The VA offers many more services in addition to these, should Veterans choose to pursue them. Though the process of navigating the aforementioned bureaucracy can be a challenge, it’s by no means impossible with the right advocacy and guidance. Often it can be tricky to untangle the complicated V.A. infrastructure, but there is hope for United States Vets.
Getting Help with Navigating the V.A.
Thankfully, a new organization has just opened: the Veterans Navigation Center, which is designed to help Veterans get access to all the benefits and life-changing support they have earned. Veterans Navigation Center (VNC) connects Veterans to expert case managers familiar with the complex landscape of Veteran benefits who assist in obtaining resources. The case manager will help the Veterans set goals, create a plan, and will refer some of their many partners in the Veteran support system. The VNC will then follow up to ensure the Veteran is receiving the support they need.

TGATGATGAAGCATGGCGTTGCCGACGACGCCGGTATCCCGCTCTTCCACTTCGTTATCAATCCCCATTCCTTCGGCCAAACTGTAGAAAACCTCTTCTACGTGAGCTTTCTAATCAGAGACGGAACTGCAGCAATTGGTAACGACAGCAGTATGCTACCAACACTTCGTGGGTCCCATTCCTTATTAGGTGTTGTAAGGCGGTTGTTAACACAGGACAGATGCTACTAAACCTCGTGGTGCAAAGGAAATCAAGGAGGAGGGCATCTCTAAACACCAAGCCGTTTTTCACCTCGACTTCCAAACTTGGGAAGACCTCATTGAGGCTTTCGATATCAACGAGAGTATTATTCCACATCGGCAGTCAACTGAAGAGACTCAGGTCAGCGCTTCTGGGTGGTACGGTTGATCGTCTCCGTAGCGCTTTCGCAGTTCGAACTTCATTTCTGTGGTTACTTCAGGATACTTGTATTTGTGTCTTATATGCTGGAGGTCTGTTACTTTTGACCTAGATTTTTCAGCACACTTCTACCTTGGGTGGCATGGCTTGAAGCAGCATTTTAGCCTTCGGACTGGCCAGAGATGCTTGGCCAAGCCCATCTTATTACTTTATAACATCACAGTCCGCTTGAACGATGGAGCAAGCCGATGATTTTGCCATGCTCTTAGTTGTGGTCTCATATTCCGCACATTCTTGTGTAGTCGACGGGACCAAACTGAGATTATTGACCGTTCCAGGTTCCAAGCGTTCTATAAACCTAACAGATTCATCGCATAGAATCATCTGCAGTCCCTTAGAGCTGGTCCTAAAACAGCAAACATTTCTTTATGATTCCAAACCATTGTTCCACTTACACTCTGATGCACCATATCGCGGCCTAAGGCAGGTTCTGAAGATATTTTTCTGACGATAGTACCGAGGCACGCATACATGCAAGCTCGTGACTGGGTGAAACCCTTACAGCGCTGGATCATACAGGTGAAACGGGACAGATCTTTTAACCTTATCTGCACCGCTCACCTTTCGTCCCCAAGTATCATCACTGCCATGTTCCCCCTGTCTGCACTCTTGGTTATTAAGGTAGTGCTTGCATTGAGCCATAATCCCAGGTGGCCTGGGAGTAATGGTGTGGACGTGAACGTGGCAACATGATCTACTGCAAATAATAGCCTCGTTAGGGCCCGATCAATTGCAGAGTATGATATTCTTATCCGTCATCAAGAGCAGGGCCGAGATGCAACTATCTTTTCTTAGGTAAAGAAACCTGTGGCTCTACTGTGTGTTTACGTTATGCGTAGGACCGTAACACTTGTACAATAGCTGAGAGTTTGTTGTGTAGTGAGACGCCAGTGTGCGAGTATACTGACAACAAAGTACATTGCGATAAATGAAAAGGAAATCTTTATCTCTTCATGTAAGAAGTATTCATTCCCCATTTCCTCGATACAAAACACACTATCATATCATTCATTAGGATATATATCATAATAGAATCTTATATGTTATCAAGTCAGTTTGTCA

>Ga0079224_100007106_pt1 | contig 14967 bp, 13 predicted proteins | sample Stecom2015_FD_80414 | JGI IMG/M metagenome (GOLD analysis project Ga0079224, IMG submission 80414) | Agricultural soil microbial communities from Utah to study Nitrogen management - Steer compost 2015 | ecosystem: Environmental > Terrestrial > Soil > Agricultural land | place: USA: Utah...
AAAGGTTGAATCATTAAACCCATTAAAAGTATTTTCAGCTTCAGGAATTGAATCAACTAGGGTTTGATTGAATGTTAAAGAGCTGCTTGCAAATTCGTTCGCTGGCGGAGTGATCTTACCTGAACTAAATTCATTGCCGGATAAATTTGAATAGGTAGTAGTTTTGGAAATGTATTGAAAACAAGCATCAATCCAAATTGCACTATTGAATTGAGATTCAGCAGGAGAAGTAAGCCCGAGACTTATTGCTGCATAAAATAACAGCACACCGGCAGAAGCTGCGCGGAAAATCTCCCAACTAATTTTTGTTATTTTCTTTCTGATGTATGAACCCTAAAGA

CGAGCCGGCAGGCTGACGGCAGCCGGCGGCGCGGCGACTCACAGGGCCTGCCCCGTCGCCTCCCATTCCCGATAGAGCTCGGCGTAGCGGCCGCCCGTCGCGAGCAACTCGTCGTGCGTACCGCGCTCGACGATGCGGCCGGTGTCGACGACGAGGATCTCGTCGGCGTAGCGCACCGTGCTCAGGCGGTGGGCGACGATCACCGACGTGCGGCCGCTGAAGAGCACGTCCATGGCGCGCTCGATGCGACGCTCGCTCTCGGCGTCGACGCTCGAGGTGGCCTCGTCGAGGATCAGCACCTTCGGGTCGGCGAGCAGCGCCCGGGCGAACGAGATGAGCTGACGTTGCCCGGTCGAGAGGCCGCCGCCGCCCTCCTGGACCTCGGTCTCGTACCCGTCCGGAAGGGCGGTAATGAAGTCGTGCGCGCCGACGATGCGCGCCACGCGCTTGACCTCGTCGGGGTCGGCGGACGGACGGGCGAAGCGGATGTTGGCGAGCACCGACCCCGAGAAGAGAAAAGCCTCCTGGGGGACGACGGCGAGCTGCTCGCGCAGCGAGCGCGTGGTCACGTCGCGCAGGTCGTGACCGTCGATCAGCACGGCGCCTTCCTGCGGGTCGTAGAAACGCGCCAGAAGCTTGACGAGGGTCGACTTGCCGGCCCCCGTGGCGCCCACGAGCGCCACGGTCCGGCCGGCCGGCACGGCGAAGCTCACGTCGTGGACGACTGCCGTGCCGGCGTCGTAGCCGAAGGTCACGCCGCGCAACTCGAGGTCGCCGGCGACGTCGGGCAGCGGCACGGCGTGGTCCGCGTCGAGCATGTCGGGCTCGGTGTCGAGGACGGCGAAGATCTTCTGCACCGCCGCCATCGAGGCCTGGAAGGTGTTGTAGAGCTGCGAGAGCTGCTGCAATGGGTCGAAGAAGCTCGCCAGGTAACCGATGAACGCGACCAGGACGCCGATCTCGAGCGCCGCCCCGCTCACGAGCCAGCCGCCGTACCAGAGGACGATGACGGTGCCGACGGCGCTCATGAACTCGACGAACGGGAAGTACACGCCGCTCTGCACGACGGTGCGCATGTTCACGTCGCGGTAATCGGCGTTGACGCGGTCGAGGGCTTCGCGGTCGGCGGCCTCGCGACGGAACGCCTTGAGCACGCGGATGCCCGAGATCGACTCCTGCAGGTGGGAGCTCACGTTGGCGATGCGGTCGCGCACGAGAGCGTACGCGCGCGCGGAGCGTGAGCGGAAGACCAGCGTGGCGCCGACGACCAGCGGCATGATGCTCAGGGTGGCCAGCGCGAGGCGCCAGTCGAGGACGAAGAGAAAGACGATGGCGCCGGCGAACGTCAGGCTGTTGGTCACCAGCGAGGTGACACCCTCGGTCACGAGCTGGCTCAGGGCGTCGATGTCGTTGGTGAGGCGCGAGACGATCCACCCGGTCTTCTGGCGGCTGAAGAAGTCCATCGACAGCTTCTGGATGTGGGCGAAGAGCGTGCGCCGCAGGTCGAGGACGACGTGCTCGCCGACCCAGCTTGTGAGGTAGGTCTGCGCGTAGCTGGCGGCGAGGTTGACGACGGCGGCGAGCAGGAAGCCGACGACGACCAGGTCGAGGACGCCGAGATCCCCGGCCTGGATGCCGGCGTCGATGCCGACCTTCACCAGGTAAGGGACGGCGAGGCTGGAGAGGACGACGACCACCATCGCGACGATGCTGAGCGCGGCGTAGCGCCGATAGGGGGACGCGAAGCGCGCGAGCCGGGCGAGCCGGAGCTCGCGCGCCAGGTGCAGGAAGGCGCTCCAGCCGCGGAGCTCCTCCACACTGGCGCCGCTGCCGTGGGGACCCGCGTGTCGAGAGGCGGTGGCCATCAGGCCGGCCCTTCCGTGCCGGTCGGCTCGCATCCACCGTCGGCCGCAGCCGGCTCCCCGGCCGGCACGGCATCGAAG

About the Author
Scott H. Silverman is the author of The Opioid Epidemic, the founder and CEO of Confidential Recovery, and has a passion for supporting Veterans. This led him to develop the Veterans Navigation Center, an organization with a mission to support U.S. Veterans’ successful reintegration into society.